At the time of Korzybski’s writing, the radical discoveries of quantum physics turned our notions of reality upside down. We came to learn that reality appeared radically different than what Newton had depicted. This emerging worldview described reality as perpetually flowing and bubbling with possibility, a virtual reality making process, with all parts inseparably connected with one another. Everything flowed as one inseparable whole. From this new worldview change no longer appears hard, it in fact seems inevitable.
The thesis of an objective reality became replaced by a participatory subjective reality. This new worldview looks very warm and friendly to humans, as human participation informs reality and we no longer see ourselves as disconnected objects. To access and benefit from this new vista of reality we need to alter our language since the to be verbs keep us stuck in 17th century reality. Korzybski urged that we speak and write without using to be verbs. He called this E-Prime language— the omission of to be verbs.
When I became aware of this shift in language I began to utilize it as a transformative communications technique. During my years as a therapist I’ve come to see the remarkable progress many people have made when they learned to limit these verbs, particularly in challenging communications moments. Let’s look at more of the benefits.
To be verbs keeps us stuck in victimhood
Our negative feelings and thoughts about ourselves become inveterate due to our use of to be. These verbs imprint their message on us as they keep us wedded to them. I recall working with a middle-aged woman who constantly insisted that she was stupid. She said, “I am stupid.” I asked, “How did you come to this belief.” She replied, “My dad often said that to me when I was a kid, so I’ve always felt stupid. I ruminated with her, “So maybe you “are” not stupid, but have always simply felt that way?” This exchange opened the door for her to reconsider this aspect of her identity. Is she always felt that way, she could open to changing how she felt. We shifted from objective reality to perceptually constructed truth.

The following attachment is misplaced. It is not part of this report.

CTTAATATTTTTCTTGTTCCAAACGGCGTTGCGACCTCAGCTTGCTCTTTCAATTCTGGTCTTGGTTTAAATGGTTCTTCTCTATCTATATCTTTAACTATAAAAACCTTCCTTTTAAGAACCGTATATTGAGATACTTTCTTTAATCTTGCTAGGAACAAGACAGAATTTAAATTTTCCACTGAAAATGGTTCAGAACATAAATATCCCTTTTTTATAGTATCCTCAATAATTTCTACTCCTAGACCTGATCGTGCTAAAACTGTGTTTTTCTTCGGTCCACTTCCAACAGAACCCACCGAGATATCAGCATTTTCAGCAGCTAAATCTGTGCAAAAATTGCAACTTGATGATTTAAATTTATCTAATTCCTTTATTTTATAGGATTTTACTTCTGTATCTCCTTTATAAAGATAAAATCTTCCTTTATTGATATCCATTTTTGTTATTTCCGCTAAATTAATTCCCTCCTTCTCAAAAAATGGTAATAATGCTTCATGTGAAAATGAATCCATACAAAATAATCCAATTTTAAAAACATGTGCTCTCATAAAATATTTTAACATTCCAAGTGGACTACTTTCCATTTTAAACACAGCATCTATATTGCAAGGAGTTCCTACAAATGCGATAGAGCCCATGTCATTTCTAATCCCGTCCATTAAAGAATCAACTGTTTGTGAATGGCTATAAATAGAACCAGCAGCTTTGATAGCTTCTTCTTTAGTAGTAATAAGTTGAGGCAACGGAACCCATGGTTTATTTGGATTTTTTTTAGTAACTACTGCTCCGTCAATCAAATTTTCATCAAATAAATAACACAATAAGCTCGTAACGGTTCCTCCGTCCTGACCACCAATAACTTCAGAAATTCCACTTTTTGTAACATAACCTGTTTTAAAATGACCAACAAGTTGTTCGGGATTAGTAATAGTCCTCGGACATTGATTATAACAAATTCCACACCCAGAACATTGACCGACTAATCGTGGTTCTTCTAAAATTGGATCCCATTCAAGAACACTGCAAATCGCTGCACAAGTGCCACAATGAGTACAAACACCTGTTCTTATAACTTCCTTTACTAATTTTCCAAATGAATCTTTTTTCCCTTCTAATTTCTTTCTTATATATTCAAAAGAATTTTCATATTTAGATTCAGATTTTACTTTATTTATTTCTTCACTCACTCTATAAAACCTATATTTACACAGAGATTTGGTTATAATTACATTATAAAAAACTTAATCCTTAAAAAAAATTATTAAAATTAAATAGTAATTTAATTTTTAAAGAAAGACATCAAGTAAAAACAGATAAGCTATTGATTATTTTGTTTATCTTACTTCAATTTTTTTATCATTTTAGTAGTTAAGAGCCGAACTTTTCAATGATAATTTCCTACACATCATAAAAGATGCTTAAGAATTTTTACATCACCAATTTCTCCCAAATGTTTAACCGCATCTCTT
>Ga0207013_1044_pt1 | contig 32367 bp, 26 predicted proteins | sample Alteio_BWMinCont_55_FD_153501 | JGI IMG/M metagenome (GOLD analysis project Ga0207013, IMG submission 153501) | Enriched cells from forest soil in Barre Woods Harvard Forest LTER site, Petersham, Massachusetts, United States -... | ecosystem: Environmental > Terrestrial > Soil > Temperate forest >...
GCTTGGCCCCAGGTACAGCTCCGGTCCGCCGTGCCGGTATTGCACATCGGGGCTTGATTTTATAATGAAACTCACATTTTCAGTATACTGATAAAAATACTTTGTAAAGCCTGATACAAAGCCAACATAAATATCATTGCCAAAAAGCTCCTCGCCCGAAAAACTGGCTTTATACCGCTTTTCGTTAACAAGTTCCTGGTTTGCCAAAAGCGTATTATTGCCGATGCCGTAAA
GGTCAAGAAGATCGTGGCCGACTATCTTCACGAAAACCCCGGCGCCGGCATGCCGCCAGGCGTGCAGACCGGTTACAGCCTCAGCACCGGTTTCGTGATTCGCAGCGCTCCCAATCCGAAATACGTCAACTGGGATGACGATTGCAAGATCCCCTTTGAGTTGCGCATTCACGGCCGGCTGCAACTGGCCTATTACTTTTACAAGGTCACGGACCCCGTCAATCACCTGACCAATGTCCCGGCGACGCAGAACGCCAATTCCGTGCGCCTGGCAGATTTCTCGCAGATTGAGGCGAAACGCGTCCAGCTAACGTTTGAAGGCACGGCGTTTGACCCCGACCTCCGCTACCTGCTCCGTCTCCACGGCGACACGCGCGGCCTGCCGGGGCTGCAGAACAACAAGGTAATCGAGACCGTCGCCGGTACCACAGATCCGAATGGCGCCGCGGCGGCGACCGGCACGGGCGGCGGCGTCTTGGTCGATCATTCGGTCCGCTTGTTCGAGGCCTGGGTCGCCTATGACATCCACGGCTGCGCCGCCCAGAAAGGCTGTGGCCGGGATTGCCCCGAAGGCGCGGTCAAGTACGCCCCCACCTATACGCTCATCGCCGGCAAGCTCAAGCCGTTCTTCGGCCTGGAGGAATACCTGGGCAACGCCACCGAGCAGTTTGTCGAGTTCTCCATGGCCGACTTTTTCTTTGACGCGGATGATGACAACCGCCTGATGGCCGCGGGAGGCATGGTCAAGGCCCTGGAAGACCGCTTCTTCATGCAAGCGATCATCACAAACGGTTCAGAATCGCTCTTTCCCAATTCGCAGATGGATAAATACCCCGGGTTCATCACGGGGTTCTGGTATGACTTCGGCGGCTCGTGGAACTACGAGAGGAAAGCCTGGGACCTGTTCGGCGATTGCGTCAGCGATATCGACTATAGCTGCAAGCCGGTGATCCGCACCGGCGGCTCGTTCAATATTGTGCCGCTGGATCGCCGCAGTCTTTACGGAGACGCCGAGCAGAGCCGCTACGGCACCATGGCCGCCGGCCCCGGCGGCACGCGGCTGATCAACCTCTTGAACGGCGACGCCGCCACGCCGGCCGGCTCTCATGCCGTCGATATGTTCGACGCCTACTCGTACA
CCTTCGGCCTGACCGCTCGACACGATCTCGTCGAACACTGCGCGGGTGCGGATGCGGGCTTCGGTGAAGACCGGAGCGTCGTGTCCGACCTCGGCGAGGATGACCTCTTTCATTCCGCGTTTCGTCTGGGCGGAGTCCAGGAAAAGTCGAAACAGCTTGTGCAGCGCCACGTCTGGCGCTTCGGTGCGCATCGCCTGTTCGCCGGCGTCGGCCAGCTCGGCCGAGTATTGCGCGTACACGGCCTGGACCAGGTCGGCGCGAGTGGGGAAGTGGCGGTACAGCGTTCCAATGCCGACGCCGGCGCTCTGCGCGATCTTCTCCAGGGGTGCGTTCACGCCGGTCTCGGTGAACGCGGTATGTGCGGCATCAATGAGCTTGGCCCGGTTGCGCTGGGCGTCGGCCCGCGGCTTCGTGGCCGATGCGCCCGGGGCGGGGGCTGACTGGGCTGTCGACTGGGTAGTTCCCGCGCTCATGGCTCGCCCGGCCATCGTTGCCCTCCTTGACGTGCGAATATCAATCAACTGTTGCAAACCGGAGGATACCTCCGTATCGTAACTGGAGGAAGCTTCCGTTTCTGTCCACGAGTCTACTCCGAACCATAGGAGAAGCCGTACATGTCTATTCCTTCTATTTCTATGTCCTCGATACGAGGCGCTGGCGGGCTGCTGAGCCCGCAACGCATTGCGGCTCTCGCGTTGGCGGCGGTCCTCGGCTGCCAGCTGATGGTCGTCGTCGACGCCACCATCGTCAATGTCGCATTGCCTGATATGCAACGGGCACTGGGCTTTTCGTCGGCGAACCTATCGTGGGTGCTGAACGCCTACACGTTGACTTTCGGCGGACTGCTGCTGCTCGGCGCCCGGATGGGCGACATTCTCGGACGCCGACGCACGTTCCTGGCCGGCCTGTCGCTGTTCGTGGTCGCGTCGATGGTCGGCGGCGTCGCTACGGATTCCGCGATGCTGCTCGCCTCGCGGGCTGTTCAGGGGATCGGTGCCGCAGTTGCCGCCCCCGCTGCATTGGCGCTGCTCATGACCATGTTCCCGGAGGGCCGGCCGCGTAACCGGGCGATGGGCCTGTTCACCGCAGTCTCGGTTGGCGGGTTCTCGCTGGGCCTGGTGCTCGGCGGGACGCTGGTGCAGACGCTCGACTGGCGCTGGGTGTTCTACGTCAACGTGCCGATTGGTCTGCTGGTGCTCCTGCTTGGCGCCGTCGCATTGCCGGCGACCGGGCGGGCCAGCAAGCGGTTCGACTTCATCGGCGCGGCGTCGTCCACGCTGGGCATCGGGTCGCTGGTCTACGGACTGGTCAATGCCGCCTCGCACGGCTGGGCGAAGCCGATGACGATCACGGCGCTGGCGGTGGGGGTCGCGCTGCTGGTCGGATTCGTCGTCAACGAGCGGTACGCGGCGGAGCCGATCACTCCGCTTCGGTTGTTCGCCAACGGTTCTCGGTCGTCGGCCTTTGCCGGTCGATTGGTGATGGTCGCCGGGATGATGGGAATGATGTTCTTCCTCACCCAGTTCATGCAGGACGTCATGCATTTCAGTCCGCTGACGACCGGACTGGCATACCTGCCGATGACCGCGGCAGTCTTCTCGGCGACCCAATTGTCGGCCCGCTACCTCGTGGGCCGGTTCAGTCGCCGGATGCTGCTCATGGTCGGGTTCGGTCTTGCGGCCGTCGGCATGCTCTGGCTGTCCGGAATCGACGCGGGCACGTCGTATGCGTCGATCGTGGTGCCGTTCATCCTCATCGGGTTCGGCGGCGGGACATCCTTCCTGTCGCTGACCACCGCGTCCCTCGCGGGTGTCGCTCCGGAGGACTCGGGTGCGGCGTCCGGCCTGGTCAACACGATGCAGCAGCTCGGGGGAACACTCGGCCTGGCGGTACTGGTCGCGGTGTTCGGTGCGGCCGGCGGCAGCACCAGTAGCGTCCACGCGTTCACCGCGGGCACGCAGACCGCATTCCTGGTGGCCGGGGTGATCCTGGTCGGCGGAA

Look at your negative beliefs about yourself. Notice the to be verb— surely, you’ll find it— and restate your belief without to be.
I facilitated a self-esteem workshop a number of years ago when a man in the group shared his core self-worth problem. “I am nothing, I am empty.” Everyone felt stunned by his candid sharing. I ask him to restate without using the to be verb. He said, “I feel like nothing, I feel empty.” His expression shifted when he said this and he actually allowed himself a bit of a smile. I asked him why and he responded, “If these feelings I have change, then I can change.”
To be verbs anchor us in feeling inert, powerless and as victims. They speak of objective truths rather than perceptions and feelings.
Getting past the fear of making mistakes
When we speak in E-Prime, it enables us to move beyond our fear of making mistakes. When you communicate from your subjective perception—the language of the new quantum worldview—you avoid the pitfall of right vs. wrong. When you say, “I think,” or “I feel,” you invite the other person into your experience.
During a consulting gig I facilitated with a C-suite executive, she shared a bold and innovative perspective she had about a particular challenge the organization faced. When I asked her why she hadn’t shared this with her colleagues, she told me she felt intimidated about their judgment of her idea. I helped her craft the message by using E-Prime. “I have a thought I’d like to share about our problem…” or, “This may sound a bit out of the box but an approach occurred to me that we never considered before.” If you simply share your thoughts, perspectives or ideas in a subjective manner you move past the fear of mistakes or right vs. wrong.